The University of Virginia's Larry J. Sabato's Crystal Ball changed its prediction today on the 2014 Georgia gubernatorial race from likely Republican to leaning Republican.
Sabato's blog changed the prediction after the Fulton County jury reached a verdict last Friday that the former director of the Georgia state ethics commission Stacey Kalberman was forced out of office because of pursuing an investigation into Governor Nathan Deal's 2010 gubernatorial campaign financial violations.
Deal's ethics problems are not likely to go away, especially since there are several ethics commission employees who are likely to file similar lawsuits. The Governor settled the 53 financial violations in his campaign for $3,350 in 2012, down from original the original $70,000.
The allegations of financial violations as well as the manipulation of the ethics commission board, in which Deal's handlers allegedly participated, received attention of the Federal Bureau of Investigation (FBI). The FBI is now investigating the case.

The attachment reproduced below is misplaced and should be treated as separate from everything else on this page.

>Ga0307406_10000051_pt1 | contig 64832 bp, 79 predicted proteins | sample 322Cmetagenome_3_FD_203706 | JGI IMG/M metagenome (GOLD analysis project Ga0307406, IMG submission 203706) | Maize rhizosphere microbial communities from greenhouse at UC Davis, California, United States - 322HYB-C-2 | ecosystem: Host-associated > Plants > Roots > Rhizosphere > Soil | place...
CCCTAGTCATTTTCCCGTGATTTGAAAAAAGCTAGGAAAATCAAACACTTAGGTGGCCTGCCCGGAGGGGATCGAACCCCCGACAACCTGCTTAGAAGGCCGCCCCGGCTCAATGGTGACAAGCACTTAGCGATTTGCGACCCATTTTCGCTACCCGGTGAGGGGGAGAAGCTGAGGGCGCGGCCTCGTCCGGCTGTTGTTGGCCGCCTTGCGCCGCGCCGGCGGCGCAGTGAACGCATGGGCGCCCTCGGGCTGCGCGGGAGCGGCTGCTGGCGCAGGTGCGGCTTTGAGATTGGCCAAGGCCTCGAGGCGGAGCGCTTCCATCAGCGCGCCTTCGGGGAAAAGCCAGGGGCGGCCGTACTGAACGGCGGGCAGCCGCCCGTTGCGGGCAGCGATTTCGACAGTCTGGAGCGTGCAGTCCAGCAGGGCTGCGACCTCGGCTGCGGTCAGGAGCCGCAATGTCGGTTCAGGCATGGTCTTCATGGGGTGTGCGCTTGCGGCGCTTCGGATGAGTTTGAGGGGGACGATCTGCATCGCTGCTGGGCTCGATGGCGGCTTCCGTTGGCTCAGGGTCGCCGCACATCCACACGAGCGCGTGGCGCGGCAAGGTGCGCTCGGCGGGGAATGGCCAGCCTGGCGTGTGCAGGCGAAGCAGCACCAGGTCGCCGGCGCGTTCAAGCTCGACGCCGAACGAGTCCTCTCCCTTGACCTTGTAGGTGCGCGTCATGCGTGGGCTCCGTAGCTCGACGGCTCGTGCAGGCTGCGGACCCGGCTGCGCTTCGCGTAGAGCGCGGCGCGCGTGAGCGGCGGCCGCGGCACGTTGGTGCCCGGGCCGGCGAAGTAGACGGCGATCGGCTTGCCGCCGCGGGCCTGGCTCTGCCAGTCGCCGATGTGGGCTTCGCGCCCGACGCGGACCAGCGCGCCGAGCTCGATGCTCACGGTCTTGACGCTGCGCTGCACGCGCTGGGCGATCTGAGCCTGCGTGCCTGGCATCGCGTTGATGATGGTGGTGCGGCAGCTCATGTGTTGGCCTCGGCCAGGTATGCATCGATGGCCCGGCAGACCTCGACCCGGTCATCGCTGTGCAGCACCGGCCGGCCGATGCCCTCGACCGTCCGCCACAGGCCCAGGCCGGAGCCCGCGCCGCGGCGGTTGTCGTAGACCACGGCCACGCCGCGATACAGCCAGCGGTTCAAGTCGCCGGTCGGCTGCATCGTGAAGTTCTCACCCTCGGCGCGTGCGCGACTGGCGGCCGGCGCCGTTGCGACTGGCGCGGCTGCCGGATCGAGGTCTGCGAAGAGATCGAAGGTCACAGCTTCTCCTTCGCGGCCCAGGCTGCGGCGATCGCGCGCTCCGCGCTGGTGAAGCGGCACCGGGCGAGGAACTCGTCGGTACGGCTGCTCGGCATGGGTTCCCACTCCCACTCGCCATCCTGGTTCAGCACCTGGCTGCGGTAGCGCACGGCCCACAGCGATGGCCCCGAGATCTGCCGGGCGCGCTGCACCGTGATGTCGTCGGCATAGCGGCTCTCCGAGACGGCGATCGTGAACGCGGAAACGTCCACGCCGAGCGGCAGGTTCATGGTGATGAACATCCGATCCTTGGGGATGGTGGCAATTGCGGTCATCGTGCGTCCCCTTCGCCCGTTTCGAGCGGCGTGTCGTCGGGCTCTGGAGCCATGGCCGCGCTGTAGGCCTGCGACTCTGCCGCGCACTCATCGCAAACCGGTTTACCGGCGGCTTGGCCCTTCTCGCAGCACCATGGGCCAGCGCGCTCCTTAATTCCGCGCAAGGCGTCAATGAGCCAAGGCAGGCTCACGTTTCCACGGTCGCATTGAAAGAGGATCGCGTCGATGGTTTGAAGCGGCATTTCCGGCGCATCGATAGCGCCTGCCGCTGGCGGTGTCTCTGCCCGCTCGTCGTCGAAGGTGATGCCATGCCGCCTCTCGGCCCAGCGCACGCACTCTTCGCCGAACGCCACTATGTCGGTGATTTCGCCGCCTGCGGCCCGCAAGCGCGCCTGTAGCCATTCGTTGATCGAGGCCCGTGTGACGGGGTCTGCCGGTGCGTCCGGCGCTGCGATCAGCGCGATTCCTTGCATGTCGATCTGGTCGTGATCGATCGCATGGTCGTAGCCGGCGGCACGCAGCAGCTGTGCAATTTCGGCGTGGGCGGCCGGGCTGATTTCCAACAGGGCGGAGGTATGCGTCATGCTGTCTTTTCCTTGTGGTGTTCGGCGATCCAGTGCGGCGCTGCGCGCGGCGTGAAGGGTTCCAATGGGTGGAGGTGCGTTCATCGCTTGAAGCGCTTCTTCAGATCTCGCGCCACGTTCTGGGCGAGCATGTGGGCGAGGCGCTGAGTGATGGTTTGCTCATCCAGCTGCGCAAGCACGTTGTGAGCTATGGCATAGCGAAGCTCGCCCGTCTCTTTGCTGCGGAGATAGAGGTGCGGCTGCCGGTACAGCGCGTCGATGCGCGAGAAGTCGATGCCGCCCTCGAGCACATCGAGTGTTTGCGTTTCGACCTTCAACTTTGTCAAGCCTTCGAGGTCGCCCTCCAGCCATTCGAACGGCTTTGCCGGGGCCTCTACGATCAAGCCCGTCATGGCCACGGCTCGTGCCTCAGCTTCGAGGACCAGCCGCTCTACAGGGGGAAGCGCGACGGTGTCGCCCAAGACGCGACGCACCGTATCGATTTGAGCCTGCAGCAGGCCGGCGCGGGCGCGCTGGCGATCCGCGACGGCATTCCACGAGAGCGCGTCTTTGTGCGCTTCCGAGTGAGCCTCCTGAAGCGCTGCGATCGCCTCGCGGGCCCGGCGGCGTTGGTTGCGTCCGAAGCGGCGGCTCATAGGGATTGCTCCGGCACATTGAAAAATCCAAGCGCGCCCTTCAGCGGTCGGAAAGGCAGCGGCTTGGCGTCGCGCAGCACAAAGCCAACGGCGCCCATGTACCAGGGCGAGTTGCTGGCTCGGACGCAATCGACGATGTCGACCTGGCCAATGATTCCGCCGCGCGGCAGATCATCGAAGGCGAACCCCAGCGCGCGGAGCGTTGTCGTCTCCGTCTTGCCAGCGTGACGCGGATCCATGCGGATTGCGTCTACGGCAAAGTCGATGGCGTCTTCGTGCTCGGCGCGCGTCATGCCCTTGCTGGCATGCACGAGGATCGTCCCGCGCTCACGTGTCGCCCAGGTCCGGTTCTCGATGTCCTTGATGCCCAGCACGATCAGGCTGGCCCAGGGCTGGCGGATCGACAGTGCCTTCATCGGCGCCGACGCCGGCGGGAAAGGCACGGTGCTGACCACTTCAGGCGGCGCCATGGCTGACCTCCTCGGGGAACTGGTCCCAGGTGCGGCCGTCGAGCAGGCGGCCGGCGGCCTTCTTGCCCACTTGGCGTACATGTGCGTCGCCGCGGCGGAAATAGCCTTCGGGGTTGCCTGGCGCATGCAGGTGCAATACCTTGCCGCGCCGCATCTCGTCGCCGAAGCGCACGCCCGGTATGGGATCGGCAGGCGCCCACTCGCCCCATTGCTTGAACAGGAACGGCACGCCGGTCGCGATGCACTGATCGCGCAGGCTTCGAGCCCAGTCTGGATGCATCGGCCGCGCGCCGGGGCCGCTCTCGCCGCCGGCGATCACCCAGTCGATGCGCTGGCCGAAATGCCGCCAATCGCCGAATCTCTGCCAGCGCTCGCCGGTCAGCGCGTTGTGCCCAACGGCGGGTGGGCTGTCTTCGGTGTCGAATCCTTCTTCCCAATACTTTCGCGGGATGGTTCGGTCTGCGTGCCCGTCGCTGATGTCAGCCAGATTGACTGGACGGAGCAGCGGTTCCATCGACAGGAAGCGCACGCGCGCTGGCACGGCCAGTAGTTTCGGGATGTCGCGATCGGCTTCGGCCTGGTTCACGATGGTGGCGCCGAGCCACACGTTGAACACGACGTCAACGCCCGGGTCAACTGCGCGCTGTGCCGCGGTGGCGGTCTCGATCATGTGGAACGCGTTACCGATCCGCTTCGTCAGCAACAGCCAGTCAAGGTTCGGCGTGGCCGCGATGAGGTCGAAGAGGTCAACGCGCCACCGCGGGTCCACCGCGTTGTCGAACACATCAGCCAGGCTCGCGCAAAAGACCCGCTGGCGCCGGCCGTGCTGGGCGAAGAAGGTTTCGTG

"We’re moving the Georgia gubernatorial race from Likely Republican to LEANS REPUBLICAN, to match our Leans Republican rating in the [Georgia] Senate race," said the posting on Crystal Ball. "We’re not yet willing to bet against the GOP holding the governorship and the Senate seat. It’s a GOP year, plus the Peach State isn’t at the tipping point to turning competitive purple. Thus, Republicans may well pull both chestnuts out of the fire.
"But our point is: They are playing with fire.
The Crystal Ball blog has a solid record of predicting political races with 97-100 percent accuracy.
Deal is facing opposition in the May 20 primary from John Barge, State School Superintendent and David Pennington, Mayor of Dalton. The two challengers don't appear to be any kind of a threat to Deal, according to polling.
In the general election, the Democratic candidate is state Rep. Jason Carter, the grandson of former U.S. President Jimmy Carter, who has no challenger in the primary. Carter has seen a surge in fundraising in recent weeks, collecting $416,000 in the first 11 days after the legislative session came to an end. State lawmakers are prohibited from fundraising during the session, which ended on March 20th.
Georgia's changing demographics pose a threat to Republicans who have led the state for over a decade now. The growing number of the Hispanic population is likely to tip the state back to purple in the next few years.